Did Apple Buy the Cool Kid?

On the 28th May 2014, Apple announced the acquisition of Beats by Dre for $3b primarily in cash (with $400m in Apple stocks). The news, as you’d expect has been met with mixed reaction from the public and analysts alike. It does drive us to ask the all-important ‘why’ question. Why would a company like Apple make its largest acquisition in the company’s history (by a long way) for Beats?

A bit about Beats

Just a few years ago, spending $300 on headphones was reserved only for the elite, the producers and the fanatics. Today, the category is one of the fastest growing and owned predominantly by yep, you guessed it, ‘Beats by Dre’.  Beats reportedly commands 2/3 of the luxury headphone market ($100 or more) and at only 6 years old. For an electronics company, this is significant market share growth. But to say Beats offers the highest quality sound in the market isn’t true – in fact there are better quality options available and Beats offers nothing proprietary or unique. Without significant technology capital to acquire, the why question still remains. Why did Apple buy them?

Firstly, how did they grow?

The product has been somewhat praised for it’s sound quality though not to the extent that the price tags would usually demand. What ‘Beats by Dre did so well was create a desirable brand within the space.

Being seen with Beats by Dre was almost as powerful as having them. Being seen with them said something about you, your lifestyle, your values and about how seriously you took music. Beats by Dre left the electronics space and entered the fashion space, and therein the success was born, as a fashion accessory brand.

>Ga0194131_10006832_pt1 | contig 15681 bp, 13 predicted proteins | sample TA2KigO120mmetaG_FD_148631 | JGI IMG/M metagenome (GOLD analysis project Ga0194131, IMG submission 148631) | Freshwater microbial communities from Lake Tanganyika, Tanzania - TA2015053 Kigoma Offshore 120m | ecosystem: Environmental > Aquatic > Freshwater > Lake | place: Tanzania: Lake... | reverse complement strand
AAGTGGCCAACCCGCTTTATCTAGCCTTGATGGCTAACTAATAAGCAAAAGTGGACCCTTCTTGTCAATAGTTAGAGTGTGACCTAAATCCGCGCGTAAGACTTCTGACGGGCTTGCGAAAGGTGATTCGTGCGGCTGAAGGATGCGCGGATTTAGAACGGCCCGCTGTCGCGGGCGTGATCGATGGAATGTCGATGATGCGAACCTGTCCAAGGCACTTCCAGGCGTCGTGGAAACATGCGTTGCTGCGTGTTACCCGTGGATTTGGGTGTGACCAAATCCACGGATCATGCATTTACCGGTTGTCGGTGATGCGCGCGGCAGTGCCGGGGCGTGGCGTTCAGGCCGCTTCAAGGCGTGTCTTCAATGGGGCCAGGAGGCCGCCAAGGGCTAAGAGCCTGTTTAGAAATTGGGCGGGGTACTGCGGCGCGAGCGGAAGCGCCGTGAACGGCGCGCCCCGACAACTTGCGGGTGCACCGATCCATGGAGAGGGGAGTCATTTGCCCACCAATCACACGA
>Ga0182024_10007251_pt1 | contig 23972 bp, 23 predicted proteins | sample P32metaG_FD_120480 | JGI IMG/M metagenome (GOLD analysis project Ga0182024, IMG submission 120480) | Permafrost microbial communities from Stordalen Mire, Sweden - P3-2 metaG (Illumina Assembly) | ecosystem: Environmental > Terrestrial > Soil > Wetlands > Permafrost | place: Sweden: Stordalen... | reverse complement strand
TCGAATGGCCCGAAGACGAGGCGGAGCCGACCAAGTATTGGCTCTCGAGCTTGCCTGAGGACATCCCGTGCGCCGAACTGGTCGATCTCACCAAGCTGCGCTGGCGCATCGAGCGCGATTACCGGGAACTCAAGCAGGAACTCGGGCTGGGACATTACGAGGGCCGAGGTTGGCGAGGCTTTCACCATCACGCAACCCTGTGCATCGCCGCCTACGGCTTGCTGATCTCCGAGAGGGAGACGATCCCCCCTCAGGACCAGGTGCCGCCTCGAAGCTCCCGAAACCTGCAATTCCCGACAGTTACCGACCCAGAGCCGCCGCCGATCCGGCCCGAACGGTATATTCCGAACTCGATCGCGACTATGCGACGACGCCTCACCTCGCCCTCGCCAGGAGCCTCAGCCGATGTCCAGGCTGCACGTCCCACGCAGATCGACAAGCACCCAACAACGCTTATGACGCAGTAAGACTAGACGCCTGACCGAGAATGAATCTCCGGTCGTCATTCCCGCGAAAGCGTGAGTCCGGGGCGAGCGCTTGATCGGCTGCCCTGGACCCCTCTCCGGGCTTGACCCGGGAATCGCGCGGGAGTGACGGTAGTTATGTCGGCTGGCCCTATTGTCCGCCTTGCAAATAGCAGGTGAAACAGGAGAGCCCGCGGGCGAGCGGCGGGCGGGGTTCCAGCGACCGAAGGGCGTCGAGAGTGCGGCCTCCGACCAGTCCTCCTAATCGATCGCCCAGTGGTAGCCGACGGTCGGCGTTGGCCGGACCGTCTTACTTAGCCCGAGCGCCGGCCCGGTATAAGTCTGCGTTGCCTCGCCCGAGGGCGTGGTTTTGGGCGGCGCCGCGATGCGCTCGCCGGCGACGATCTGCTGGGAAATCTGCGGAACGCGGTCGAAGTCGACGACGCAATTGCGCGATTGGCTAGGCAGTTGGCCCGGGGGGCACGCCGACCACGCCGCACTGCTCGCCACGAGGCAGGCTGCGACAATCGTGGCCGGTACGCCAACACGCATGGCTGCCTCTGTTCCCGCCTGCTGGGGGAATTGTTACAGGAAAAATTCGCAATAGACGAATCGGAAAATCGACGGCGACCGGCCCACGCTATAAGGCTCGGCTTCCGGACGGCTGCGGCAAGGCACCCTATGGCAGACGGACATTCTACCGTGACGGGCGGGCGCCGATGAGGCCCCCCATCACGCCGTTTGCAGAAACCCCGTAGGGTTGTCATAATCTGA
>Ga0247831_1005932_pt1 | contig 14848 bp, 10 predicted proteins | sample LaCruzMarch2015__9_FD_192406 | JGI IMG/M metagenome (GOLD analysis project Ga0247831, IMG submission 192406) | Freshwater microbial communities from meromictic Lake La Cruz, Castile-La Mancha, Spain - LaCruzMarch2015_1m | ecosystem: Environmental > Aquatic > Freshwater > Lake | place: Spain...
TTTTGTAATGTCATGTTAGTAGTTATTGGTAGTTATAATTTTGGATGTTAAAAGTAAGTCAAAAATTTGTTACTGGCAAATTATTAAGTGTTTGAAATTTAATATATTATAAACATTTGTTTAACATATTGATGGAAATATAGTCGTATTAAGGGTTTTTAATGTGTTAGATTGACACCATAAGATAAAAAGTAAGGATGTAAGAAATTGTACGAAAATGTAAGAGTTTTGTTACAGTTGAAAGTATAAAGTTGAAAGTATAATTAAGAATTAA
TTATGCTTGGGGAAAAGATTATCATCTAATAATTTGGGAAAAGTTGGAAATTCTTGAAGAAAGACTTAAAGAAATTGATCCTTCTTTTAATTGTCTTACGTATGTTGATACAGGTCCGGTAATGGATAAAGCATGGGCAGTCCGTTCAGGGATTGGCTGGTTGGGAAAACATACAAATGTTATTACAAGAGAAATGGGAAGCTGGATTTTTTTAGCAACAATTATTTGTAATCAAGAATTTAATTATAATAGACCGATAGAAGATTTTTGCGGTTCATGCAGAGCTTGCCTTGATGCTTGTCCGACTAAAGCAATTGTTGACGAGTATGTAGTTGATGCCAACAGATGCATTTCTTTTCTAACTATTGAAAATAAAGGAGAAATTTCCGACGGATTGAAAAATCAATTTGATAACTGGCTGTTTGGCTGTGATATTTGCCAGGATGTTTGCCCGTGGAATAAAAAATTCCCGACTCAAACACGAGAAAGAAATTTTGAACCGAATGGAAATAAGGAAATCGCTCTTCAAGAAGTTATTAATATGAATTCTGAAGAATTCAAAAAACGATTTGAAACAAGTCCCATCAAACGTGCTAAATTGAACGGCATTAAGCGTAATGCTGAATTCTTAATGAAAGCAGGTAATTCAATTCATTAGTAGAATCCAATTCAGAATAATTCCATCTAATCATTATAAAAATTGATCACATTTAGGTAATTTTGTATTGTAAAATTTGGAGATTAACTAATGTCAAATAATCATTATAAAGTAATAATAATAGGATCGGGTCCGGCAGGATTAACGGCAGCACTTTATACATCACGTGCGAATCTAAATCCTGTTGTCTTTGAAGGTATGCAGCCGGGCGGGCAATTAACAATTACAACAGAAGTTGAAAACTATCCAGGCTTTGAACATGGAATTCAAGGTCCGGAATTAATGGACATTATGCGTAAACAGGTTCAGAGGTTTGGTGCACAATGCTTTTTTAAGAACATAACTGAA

Beats continued to evolve, moving into music stream subscription, audio systems for cars, computers and smart phones (via HTC) and in Bluetooth speakers. The brand is on the rise and has a lot of swagger in the space.

Why Apple, Why?

Apple cares about music, there’s no doubt. Music resurrected them back into stardom, it continues to be a profitable business stream for them (though dropping iTunes sales are concerning) and there’s no doubt in their mind that the future of the company is dependant on what they do in the music space.

Staying at the top is never easy and Apple must continue to fight off the growing streaming market, and aggressive challenging competitors from all sides. When you turn over $170b (Revenue, 2013) in an industry dominated by ‘cool’, it’s important that you stay cool and Apple is no doubt concerned they are losing their edge, especially after the loss of Steve Jobs.

Apple needs the right people on the team. People who have proven results, who have creative ideas and of course can help lift the brand to the stage of swagger it once had. For that reason, leaders Dre and Jimmy Lovine of Beats are just what the doctor ordered.

Loving has produced for Springsteen and Lennon. He has deep ties into the industry and is known for his creative and marketing genius, as displayed in the rise of Beats. Dre has a connection to pop culture and a fan base of supporters.

Could it be conceivable that they did it for the intellectual property in the minds of these leaders?Could it be conceivable that the product itself, the streaming service and the technology though still valuable came second to the people?

It may feel like a stretch but I suppose that $3b for Apple may be the price they feel they have to pay for swagger. Well interestingly enough, the deal demands that Dre and Lovine joining the Apple board of executives. They want to keep them around, and that makes sense to me.

I think what those 2 can do for an organisation that needs a shake up will be very interesting to observe if they’re given the autonomy they had at Beats. Watch this space.